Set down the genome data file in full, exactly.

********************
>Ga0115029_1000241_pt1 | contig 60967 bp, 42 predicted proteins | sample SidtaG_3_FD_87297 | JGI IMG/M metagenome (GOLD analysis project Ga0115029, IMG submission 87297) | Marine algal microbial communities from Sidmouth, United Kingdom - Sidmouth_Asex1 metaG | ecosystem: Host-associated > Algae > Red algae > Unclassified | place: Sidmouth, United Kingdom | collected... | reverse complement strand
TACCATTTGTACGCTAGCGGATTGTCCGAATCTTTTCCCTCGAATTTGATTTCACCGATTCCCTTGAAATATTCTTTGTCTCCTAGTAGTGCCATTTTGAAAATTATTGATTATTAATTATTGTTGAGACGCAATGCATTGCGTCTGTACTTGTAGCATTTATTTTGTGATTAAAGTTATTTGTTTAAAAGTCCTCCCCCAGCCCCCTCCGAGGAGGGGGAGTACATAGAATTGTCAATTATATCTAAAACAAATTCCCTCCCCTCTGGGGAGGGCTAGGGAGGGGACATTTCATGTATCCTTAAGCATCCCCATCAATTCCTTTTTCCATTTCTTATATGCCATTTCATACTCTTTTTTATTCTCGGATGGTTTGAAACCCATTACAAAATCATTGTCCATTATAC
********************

>Ga0115029_1000241_pt1 | contig 60967 bp, 42 predicted proteins | sample SidtaG_3_FD_87297 | JGI IMG/M metagenome (GOLD analysis project Ga0115029, IMG submission 87297) | Marine algal microbial communities from Sidmouth, United Kingdom - Sidmouth_Asex1 metaG | ecosystem: Host-associated > Algae > Red algae > Unclassified | place: Sidmouth, United Kingdom | collected... | reverse complement strand
TACCATTTGTACGCTAGCGGATTGTCCGAATCTTTTCCCTCGAATTTGATTTCACCGATTCCCTTGAAATATTCTTTGTCTCCTAGTAGTGCCATTTTGAAAATTATTGATTATTAATTATTGTTGAGACGCAATGCATTGCGTCTGTACTTGTAGCATTTATTTTGTGATTAAAGTTATTTGTTTAAAAGTCCTCCCCCAGCCCCCTCCGAGGAGGGGGAGTACATAGAATTGTCAATTATATCTAAAACAAATTCCCTCCCCTCTGGGGAGGGCTAGGGAGGGGACATTTCATGTATCCTTAAGCATCCCCATCAATTCCTTTTTCCATTTCTTATATGCCATTTCATACTCTTTTTTATTCTCGGATGGTTTGAAACCCATTACAAAATCATTGTCCATTATAC